[COLUMN] Should women receive equal pay for equal work?

FOUR female Google employees believed it was unfair that male colleagues with similar qualifications were consistently paid more than them and other female counterparts.  This week, the San Francisco Superior Court approved an $118 million payment by Google to settle the discrimination claims of approximately 16,000 women.

The class action lawsuit was brought under California’s Equal Pay Act, which prohibits employers from paying wage rates less than what it pays employees of the opposite sex, or of another race or ethnicity, for substantially similar work. It also alleges violations of the Fair Employment and Housing Act, which provides that employers may not discriminate against employees based on gender, race, color, religion, sexual orientation, national origin, age, disability, and other protected categories.

The lawsuit demanded that Google be held accountable for systematically paying women less than men who performed substantially the same work. It further claimed that Google assigned women to lower pay levels upon hire than men with similar qualifications.

For example, a teacher at Google’s childcare center, who had a Master’s degree in early childhood education and had worked in the field for 5 years, was offered $18.51 per hour as a Level 1 employee.  Google declined to negotiate her salary.  She later learned that a male colleague with 2 years less experience, and who did not have a Master’s degree, was hired as a Level 2 worker and paid $21.00 per hour.

Google denied any gender bias in their pay and hiring practices, but a separate Department of Labor investigation into pay disparities at Google found “systemic compensation disparities against women pretty much across the entire work force.”

To help ensure that the gender-biased pay practices will not continue, the Google settlement also provides non-monetary relief to monitor and modify Google’s pay equity practices.  Beyond the $118 million payout, Google agreed to have an independent third-party expert analyze Google’s leveling-at-hiring practices, and to have an independent labor economist review Google’s pay equity studies.  Changes to the company’s leveling and pay-equity processes will be supervised by an external Settlement Monitor over the next 3 years, in order to make sure that women are not paid less than their male colleagues who have the same qualifications and job duties as they do.

A new California law may also help female employees in other companies in ensuring that they are receiving equal pay for equal work.  Starting on January 1, 2023, the new Pay Transparency Law requires California employers with at least 15 employees to: (i) disclose in all job postings the salary or hourly wage range the employer expects to pay for the posted position; (ii) provide employees with the pay scale for their current positions upon request; and (iii) maintain job tile and compensation records for all employees throughout their employment and for three years following termination of employment.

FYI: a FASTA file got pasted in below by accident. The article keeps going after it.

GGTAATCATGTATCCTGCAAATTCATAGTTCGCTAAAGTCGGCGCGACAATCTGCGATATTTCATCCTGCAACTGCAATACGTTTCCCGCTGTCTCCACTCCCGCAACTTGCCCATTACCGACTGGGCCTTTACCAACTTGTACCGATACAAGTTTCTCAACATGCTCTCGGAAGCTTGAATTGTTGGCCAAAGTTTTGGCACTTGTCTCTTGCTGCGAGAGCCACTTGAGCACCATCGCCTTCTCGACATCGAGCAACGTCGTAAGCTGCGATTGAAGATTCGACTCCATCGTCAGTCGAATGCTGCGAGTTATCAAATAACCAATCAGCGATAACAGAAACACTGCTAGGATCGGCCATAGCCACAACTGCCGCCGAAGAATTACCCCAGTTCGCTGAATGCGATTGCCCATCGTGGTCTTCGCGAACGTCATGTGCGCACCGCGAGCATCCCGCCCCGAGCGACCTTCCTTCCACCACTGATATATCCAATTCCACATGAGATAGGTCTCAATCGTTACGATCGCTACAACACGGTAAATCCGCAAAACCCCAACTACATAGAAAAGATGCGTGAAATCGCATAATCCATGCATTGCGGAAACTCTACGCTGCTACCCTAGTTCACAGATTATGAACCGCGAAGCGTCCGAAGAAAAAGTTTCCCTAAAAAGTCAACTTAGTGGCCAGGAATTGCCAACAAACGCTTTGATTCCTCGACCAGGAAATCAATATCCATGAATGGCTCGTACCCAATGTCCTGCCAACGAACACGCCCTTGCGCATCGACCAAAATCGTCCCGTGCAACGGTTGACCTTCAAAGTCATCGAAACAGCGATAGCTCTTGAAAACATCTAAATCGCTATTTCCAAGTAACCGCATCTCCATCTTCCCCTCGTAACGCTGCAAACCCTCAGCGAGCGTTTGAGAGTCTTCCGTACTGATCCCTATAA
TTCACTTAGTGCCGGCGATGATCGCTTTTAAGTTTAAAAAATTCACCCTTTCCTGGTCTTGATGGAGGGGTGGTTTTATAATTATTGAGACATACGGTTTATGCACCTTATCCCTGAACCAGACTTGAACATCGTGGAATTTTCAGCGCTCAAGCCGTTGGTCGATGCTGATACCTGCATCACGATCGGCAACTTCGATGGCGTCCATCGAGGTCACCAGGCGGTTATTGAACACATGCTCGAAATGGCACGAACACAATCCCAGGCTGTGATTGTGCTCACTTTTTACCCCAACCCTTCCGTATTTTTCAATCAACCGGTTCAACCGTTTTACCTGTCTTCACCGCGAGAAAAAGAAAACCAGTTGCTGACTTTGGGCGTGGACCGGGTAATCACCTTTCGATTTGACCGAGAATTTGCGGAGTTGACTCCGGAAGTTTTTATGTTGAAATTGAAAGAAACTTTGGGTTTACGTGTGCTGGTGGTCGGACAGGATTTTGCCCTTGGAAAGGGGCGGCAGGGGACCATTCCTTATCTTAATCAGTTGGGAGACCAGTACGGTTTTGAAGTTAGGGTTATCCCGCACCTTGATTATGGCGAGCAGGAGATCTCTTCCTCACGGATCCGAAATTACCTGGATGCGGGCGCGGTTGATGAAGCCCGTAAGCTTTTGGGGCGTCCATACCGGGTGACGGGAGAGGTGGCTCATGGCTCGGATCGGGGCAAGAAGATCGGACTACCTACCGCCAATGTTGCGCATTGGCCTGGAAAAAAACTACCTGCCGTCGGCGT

For California employers with at least 100 employees, the Pay Transparency Law additionally requires that they submit an annual report to the California Civil Rights Department that shows the mean and median pay rates for each job category, organized by gender, race and ethnicity.

With these new laws ensuring transparency of pay information, employees aware of pay disparities reflecting bias due to gender, race, or ethnicity, may follow in the footsteps of the female Google employees who demanded fair treatment: equal pay for equal work.

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The opinions, beliefs and viewpoints expressed by the author do not necessarily reflect the opinions, beliefs and viewpoints of the Asian Journal, its management, editorial board and staff.

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The Law Offices of C. Joe Sayas, Jr. welcomes inquiries about this topic. All inquiries are confidential and at no-cost. You can contact the office at (818) 291-0088 or visit www.joesayaslaw.com. [For more than 25 years, C. Joe Sayas, Jr., Esq. successfully recovered wages and other monetary damages for thousands of employees and consumers. He was named Top Labor & Employment Attorney in California by the Daily Journal, selected as Super Lawyer by the Los Angeles Magazine for 11 years, and is a past Presidential Awardee for Outstanding Filipino Overseas.]

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